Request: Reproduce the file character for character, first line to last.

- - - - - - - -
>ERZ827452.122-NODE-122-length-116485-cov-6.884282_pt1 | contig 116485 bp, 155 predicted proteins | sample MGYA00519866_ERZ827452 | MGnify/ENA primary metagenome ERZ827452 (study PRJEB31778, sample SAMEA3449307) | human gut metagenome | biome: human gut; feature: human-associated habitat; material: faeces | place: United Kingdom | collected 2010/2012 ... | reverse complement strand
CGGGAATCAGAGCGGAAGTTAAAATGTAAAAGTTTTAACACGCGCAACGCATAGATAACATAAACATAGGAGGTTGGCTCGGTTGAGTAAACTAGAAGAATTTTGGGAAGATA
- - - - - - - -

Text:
>ERZ827452.122-NODE-122-length-116485-cov-6.884282_pt1 | contig 116485 bp, 155 predicted proteins | sample MGYA00519866_ERZ827452 | MGnify/ENA primary metagenome ERZ827452 (study PRJEB31778, sample SAMEA3449307) | human gut metagenome | biome: human gut; feature: human-associated habitat; material: faeces | place: United Kingdom | collected 2010/2012 ... | reverse complement strand
CGGGAATCAGAGCGGAAGTTAAAATGTAAAAGTTTTAACACGCGCAACGCATAGATAACATAAACATAGGAGGTTGGCTCGGTTGAGTAAACTAGAAGAATTTTGGGAAGATA